Finding Genes
for Non-Syndromic Deafness
Gallaudet University, Department of Biology
Medical College of Virginia, Department of Human Genetics
 

Genetic Heterogeneity
 
 

The most important insight that has emerged from research on genetic deafness during the past 40 years is the recognition that changed genes at many different chromosomal locations can cause deafness.  Hundreds, perhaps thousands, of genes may be required to provide the instructions to form an ear that can hear.  Therefore, changed genes at any one of the many different chromosomal locations may have the same or a similar effect -- hearing loss.

The many forms of syndromic deafness provide a dramatic example of this  heterogeneity, where genetically distinct forms of deafness can be recognized because of differences in the associated clinical features.  However, a specific form of syndromic deafness can be recognized in only about 20-30% of families with deafness.  In the remaining cases, hearing loss is the only recognizable effect of the changed gene.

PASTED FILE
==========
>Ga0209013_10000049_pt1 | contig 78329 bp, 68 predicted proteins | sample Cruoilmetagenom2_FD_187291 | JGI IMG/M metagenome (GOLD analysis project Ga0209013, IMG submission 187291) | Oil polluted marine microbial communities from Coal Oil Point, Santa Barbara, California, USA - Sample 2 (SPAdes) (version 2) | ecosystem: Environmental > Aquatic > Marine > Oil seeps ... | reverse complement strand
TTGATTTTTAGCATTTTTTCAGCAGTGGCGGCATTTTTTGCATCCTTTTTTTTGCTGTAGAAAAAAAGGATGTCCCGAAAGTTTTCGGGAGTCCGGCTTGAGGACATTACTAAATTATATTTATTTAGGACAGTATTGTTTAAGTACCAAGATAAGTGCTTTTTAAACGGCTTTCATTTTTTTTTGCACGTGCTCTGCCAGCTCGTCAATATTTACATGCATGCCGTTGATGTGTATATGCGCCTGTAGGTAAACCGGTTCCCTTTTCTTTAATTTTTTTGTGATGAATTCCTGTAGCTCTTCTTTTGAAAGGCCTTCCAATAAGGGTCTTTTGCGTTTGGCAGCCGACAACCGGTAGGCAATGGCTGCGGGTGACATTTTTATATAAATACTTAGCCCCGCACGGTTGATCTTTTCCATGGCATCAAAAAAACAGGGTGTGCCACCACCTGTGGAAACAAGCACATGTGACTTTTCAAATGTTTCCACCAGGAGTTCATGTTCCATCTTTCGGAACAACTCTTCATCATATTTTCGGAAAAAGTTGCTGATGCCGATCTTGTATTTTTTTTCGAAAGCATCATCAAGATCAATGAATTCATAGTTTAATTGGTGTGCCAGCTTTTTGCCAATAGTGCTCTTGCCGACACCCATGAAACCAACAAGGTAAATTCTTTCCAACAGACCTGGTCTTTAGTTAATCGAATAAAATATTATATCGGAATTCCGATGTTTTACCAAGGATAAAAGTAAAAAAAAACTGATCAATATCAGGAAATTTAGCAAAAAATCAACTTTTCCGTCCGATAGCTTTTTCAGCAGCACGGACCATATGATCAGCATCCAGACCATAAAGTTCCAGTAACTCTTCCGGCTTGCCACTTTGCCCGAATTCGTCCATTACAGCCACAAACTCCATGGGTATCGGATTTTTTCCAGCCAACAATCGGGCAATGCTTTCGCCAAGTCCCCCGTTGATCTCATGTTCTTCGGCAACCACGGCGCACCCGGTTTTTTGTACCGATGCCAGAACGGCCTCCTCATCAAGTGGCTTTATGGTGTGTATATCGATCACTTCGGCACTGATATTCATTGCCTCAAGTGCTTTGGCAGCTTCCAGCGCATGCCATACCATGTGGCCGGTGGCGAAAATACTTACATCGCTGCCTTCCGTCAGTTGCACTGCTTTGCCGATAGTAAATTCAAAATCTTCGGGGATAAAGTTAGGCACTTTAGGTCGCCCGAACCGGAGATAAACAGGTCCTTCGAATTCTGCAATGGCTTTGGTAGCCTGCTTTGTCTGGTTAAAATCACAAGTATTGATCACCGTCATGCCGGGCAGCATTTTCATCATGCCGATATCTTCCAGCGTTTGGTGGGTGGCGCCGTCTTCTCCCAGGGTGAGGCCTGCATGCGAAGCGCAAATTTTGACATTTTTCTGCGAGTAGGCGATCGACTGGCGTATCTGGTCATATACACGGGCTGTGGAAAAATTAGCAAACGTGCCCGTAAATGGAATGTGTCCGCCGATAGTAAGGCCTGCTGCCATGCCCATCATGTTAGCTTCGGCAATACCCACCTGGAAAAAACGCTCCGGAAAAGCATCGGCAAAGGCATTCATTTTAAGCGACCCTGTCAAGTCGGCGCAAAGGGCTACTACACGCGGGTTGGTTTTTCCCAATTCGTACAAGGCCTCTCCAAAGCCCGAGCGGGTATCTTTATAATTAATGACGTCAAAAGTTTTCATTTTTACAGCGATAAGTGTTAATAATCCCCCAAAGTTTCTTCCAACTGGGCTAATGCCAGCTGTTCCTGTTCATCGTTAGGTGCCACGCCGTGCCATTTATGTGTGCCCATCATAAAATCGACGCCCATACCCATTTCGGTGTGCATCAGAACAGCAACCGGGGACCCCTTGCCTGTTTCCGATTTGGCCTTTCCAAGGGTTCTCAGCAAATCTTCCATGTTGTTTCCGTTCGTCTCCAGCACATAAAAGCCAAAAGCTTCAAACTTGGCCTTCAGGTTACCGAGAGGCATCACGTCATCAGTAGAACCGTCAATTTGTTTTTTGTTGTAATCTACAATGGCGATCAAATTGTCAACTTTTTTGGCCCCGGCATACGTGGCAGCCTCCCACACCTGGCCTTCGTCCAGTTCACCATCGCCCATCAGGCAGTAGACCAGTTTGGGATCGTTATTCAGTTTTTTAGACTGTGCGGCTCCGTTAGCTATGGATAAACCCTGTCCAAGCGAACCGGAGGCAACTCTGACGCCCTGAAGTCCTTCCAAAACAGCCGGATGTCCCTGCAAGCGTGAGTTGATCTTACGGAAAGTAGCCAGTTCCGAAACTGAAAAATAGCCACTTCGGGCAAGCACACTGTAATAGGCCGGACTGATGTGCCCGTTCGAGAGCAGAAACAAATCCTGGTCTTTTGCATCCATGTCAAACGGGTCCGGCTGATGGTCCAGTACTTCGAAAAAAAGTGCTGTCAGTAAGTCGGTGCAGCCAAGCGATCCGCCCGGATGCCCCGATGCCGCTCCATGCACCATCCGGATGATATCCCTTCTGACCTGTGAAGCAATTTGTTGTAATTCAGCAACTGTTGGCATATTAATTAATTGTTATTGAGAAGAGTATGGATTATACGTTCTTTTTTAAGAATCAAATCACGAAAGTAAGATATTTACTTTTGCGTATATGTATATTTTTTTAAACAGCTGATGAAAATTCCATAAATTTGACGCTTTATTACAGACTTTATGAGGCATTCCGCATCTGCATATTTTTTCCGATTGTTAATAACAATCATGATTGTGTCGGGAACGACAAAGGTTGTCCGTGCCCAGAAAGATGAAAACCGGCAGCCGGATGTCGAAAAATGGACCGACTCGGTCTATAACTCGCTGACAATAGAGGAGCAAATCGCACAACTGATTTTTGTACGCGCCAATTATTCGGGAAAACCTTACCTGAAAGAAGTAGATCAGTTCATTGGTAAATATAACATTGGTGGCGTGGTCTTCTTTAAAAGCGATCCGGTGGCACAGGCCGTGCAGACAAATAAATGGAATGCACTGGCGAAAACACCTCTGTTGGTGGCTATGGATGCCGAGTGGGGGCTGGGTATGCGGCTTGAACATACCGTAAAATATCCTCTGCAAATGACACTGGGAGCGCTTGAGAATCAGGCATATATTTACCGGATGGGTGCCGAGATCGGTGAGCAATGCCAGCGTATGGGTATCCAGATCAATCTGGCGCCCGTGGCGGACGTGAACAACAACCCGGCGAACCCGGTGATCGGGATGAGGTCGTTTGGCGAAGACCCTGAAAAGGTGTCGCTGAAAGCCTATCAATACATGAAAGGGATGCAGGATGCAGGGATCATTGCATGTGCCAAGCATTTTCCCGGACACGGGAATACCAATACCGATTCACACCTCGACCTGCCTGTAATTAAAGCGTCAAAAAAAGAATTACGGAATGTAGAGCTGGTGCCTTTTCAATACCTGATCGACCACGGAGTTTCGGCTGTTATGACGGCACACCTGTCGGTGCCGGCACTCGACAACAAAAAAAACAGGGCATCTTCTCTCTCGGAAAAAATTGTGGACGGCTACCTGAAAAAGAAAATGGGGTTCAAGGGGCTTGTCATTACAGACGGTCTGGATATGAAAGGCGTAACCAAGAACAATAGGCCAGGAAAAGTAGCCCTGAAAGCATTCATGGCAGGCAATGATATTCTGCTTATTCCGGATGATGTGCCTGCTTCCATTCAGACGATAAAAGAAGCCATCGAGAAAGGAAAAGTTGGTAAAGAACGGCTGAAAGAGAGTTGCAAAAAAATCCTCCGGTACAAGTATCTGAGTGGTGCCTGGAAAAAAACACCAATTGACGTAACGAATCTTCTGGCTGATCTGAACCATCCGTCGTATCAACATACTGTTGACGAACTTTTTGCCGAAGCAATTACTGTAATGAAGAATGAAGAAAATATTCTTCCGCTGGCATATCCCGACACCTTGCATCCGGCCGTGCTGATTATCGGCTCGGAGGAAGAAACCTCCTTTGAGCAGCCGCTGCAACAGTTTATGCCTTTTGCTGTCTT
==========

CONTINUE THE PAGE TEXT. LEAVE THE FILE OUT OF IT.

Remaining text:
Even among these cases, we now know that changed genes at many different chromosomal locations can cause  non-syndromic (isolated) hearing loss.
 

 
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